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Published On: Wed, Apr 9th, 2014

World Bank further supports community development in Nigeria with US$140m.

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By Clem Khena-Ogbena

The World Bank has approved US$140 million additional support for ommunity development in Nigeria.

Twenty six (26) states are expected to benefit from the project, which will focus on the most vulnerable households in the country, World Bank Task Team leader the project, Mr. Foluso Okunmadewa, has said.

According to him, the additional financing was expected to fund micro-project such as rehabilitation and construction of school class rooms, skills acquisition, environment, health, rural electrification, transport, water, rural market infrastructure to mention but a few.

He added that vulnerable groups that would benefit from grants include internally displaced poor persons, marginalized or chronically poor households, widows and the physically challenged.

Okunmadewa stated, “This project will not only help vulnerable people in the short term, including those in conflict-affected areas, but will also help build long-lasting partnership between local governments and communities. In addition, it will help integrate communities as well as make smart investments in people for the future.”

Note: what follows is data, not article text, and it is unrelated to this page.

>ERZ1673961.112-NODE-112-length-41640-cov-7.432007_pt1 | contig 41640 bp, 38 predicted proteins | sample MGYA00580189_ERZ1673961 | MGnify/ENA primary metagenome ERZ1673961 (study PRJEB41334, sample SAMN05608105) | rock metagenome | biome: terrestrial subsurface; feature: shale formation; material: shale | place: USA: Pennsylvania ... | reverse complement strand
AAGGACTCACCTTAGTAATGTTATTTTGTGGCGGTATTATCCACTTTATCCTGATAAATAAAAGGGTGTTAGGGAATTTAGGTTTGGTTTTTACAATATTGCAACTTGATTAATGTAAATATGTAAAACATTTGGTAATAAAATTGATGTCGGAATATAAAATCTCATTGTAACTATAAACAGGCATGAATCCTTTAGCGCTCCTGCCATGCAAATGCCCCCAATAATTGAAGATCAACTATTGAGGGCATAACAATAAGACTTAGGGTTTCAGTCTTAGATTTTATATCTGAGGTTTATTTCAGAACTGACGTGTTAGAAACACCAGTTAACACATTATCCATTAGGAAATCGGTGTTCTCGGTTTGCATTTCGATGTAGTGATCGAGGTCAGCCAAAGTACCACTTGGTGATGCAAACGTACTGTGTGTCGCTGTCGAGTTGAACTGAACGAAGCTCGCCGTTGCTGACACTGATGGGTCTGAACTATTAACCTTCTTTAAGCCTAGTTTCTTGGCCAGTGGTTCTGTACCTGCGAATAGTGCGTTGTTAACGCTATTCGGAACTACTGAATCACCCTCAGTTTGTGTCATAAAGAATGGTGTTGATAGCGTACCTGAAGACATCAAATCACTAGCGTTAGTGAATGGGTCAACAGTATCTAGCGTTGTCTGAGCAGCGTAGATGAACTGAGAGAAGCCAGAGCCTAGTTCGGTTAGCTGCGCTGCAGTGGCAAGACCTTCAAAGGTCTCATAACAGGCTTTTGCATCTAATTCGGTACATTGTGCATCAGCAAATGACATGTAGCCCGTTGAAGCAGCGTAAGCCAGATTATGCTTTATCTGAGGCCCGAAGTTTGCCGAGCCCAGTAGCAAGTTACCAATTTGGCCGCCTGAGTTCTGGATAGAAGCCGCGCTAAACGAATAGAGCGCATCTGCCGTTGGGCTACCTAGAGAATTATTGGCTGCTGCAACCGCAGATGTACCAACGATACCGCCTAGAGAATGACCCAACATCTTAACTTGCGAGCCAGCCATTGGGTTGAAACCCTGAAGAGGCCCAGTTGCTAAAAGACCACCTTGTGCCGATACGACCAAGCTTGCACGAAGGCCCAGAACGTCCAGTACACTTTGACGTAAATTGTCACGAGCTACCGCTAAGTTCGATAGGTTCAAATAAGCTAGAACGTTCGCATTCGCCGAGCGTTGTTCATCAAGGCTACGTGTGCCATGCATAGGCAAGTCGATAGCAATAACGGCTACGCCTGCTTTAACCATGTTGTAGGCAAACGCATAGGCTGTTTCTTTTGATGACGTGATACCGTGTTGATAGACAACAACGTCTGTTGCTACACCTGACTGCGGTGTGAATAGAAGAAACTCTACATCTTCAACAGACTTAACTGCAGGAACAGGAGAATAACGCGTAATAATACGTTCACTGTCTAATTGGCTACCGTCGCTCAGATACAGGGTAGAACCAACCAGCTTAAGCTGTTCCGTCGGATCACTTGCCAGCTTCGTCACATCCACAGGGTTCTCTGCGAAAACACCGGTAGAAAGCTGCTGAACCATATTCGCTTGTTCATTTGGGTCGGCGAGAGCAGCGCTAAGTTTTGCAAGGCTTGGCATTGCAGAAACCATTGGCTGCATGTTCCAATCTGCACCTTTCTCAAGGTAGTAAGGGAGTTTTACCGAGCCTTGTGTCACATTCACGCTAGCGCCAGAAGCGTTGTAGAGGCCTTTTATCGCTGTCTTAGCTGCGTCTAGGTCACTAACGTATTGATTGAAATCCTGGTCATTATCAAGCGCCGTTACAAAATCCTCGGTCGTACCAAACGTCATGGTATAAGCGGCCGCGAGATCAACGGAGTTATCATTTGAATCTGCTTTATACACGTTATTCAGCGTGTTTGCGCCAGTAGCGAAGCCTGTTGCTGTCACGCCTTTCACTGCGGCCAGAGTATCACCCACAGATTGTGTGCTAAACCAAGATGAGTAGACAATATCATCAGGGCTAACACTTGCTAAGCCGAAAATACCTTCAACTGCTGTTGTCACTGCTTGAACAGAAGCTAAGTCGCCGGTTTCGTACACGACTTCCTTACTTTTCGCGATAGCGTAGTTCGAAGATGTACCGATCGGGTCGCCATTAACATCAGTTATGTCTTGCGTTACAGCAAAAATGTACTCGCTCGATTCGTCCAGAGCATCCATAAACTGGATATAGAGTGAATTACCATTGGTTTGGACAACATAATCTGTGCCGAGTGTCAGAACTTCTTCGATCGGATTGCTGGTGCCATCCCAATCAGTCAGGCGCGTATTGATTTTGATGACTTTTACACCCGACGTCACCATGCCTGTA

He further disclosed that the first phase of the Community Social Development Project (CSDP), which had already benefited over 5,600 communities and about 2 million people in 26 states of the federation, was meant to close in December, this year.

Also making a remark, the World Bank Country Director for Nigeria, Marie Francoise Marie-Nelly, stated, “A recent assessment of the Project shows that school enrollment, immunization, and access to electricity and safe water have all increased in communities that benefited from CSDP.

“In this new phase, the project will focus mainly on the most vulnerable people, in line with the World Bank’s mission to end extreme poverty and boost shared prosperity.”

The new phase of the Community and Social Development Project (CSDP)is expected to end on December 31, 2017.

 

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